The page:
Demonic Possession and the resemblance to Anti-NMDA Receptor Encephalitis.
By Holly Moreland
Lets talk today about “demonic possession” and the resemblance to Anti-NMDA Receptor Encephalitis. What is Anti-NMDA Receptor Encephalitis you ask? I will get to that in a minute. I first want to tell you what originally sparked my interest in this particular subject. I am guilty! My interest did not come from the very well known movie “The Exorcist”, but came from watching a movie “Exorcism of Emily Rose”. Many of you may have watched this movie based on the case of Anneliese Michel. Now I am not saying that Anneliese suffered from this disease. Only that it peeked my interest and some of the symptoms are so similar. Makes one wonder if this disease had been discovered back then if it was possible it could have been the cause and had a different outcome.
I came across an actual case of Susannah Cahalan. A healthy 24 year old reporter for the New York Post. She was the 217th person to be diagnosed with this disease in 2009. The disease was first identified in 2007. I have attached a link to one of many articles telling her story.
Anti-NMDA receptor encephalitis is a rare autoimmune disease that can attack the brain. Antibodies turn on the brain its self and causes it to swell. The disease mostly infects young women and is often mis diagnosed as psychological disorders, and possibly demonic possession. Although extremely rare, you can see why asking the tough questions and searching for all answers is crucial to the paranormal community.
Memory deficits, including loss of short-term memory;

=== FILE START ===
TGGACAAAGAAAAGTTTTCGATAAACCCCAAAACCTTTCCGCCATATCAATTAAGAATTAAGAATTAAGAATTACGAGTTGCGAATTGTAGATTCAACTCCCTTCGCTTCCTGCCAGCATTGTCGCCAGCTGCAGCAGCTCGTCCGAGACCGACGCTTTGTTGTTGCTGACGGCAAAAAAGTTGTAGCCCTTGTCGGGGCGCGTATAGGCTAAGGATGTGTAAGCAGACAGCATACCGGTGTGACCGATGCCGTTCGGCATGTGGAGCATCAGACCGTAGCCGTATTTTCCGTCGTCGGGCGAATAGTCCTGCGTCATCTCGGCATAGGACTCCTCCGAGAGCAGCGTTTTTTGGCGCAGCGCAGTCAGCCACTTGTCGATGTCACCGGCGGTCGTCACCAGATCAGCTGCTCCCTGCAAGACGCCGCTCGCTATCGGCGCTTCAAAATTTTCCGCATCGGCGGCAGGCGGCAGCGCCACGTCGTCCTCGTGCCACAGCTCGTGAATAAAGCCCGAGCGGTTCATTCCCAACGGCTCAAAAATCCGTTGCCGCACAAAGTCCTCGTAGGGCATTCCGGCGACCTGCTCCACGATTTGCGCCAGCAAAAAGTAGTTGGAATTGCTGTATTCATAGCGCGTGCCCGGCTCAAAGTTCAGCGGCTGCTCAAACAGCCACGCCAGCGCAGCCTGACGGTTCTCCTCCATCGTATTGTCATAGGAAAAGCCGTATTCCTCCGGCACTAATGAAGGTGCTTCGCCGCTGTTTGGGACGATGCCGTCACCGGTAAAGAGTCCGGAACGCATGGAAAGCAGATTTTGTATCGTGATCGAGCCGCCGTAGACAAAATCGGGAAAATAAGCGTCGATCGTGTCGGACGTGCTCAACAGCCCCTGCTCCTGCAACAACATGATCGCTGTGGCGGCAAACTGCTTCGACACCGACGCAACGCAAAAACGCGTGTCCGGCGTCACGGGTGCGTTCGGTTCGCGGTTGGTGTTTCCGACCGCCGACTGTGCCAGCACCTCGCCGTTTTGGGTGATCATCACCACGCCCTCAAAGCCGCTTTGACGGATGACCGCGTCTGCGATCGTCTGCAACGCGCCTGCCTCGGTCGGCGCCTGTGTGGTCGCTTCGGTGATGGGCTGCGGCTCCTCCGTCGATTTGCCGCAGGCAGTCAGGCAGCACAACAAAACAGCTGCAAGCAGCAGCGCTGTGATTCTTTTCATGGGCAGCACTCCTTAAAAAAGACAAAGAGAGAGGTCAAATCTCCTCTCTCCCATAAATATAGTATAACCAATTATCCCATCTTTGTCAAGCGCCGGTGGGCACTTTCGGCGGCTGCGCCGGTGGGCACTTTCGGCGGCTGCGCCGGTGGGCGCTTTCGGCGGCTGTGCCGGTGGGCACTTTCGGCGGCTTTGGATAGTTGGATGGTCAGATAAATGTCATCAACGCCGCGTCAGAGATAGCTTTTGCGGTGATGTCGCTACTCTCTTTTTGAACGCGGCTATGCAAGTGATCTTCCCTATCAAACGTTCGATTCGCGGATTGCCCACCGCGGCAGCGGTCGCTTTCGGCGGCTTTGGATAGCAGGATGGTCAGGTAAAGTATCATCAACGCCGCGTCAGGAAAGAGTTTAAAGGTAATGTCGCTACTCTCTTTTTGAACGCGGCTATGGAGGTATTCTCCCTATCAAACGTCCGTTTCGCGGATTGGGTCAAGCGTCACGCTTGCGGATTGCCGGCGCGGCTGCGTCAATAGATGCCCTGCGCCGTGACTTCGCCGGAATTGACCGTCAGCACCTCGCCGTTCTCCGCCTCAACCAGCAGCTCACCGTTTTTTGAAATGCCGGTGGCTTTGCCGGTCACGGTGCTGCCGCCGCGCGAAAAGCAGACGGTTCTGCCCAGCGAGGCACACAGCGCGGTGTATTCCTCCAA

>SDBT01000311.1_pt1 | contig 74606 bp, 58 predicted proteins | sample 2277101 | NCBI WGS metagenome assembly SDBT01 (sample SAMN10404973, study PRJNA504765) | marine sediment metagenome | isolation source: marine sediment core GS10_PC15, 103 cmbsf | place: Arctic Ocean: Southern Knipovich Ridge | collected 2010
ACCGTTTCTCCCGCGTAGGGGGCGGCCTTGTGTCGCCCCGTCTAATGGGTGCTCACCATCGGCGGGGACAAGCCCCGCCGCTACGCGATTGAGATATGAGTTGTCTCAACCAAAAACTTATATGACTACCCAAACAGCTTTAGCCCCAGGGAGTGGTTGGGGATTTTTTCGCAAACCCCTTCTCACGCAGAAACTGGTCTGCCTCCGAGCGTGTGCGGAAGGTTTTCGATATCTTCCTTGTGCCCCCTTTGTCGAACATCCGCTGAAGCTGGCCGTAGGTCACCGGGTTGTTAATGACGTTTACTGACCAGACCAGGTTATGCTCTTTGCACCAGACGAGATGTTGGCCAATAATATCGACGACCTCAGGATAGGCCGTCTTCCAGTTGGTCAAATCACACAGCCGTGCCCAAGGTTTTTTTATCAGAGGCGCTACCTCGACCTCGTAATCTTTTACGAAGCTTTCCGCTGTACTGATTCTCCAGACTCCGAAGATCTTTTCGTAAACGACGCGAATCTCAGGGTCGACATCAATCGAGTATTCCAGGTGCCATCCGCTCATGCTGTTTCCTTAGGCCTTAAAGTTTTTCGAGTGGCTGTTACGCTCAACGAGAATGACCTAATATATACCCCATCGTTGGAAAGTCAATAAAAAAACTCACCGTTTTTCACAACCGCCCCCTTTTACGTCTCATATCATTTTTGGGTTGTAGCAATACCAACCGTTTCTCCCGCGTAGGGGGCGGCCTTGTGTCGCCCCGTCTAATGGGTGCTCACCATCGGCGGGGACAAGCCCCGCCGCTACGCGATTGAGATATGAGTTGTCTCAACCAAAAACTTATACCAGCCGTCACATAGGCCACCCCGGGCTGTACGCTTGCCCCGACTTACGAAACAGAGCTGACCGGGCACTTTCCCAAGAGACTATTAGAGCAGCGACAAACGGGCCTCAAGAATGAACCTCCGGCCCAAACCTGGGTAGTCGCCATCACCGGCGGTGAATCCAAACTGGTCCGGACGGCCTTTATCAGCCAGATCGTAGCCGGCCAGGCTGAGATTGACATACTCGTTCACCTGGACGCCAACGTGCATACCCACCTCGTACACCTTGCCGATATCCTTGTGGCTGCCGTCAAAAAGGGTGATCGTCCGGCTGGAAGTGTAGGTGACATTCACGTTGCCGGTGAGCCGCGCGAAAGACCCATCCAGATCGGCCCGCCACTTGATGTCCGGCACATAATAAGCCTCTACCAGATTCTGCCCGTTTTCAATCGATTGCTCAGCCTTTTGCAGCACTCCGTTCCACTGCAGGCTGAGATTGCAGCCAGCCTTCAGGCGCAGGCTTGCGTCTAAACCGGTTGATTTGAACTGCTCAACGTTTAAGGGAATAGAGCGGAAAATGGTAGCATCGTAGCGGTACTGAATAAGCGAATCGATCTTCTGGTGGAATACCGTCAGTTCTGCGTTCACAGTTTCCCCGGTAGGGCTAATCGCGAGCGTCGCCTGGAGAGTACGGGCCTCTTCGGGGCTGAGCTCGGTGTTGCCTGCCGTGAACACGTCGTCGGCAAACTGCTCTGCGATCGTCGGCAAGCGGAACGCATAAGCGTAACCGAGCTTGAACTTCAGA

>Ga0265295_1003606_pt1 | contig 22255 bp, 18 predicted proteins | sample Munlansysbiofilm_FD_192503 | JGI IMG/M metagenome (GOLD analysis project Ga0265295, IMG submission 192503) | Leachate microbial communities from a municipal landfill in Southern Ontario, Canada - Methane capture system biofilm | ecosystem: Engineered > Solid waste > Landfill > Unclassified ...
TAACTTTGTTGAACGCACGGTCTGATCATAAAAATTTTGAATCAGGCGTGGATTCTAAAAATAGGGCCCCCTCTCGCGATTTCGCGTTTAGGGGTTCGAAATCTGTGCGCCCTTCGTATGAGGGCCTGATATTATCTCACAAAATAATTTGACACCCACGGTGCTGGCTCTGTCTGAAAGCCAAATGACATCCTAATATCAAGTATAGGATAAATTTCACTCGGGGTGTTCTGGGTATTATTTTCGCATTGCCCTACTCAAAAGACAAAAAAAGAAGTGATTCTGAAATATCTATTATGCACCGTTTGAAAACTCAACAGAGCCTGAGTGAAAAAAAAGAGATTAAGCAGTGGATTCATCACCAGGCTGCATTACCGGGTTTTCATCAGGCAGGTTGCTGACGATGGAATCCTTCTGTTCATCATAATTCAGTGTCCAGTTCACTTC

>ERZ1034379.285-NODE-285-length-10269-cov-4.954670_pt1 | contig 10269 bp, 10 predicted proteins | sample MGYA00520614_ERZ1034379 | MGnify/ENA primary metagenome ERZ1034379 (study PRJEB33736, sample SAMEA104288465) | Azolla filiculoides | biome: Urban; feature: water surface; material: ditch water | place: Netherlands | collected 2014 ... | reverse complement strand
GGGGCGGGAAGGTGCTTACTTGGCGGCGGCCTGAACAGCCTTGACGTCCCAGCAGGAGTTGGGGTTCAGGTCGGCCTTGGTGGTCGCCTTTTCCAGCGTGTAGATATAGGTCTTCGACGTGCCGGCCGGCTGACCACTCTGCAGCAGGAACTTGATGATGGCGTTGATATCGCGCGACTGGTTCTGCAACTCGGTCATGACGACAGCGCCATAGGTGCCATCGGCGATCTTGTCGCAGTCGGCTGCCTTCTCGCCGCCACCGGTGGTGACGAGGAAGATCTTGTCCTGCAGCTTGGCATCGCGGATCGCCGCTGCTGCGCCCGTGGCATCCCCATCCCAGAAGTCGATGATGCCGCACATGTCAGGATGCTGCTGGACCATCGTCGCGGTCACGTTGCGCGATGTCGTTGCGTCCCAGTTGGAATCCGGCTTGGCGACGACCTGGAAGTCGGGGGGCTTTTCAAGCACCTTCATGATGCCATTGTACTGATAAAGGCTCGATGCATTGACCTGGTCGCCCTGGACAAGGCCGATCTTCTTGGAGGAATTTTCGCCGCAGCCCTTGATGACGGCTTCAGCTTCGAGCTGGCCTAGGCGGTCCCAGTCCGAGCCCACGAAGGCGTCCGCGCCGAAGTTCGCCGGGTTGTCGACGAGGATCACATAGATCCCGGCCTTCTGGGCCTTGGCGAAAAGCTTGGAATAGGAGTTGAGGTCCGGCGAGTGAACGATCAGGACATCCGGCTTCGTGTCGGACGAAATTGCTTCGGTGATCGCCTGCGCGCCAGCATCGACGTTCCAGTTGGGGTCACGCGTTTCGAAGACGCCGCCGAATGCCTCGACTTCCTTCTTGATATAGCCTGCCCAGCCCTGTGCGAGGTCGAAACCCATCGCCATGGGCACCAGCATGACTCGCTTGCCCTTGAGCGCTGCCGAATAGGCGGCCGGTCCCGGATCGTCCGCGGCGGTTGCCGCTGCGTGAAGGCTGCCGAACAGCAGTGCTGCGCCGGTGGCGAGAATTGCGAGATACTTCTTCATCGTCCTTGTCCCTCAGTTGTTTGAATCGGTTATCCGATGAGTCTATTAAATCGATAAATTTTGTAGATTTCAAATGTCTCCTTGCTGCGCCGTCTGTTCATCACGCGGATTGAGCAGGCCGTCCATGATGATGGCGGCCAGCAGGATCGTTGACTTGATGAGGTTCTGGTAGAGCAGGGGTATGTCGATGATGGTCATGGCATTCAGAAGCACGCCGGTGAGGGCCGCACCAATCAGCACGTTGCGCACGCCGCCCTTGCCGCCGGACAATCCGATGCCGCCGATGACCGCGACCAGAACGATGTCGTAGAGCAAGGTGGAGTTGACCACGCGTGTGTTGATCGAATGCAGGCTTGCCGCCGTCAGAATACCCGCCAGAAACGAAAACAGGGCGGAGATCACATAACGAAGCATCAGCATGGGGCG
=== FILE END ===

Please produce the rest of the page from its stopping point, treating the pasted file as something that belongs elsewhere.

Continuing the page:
Speech dysfunction – the patient is no longer able to produce coherent language or may be completely unable to communicate
Cognitive and behavioral disturbances – confused thinking, hallucinations, delusional thinking, dis inhibited behaviors;
Movement disorders – usually of the arms and legs and the mouth and tongue, but may include full body spasms. These types of movements are very common in Anti-NMDA Receptor Encephalitis and the patient is unable to control them. They are often quite severe, requiring the patient to be restrained and sedated for their own safety and those of their care-givers. Sometimes patients are unable to move, and may appear like a statue, holding the same position for hours or days (catatonia);
Loss of consciousness – The patient may be semi-conscious or may slip into a coma;
Autonomic dysfunction – erratic breathing, heartbeat and blood pressure; loss of bladder control and bowel movements;
Central hypoventilation – the patient may stop breathing, and may require a mechanical breathing machine.
Vision and/or hearing may also be impaired.
I encourage you to read Susannah’s story! How her life was turned upside down! Her symptoms were mimicking that of what some people believe to be demonic possession. Also read the article attached on the disease. What are your thoughts? What might we ask or do if we come across such a case this extreme?
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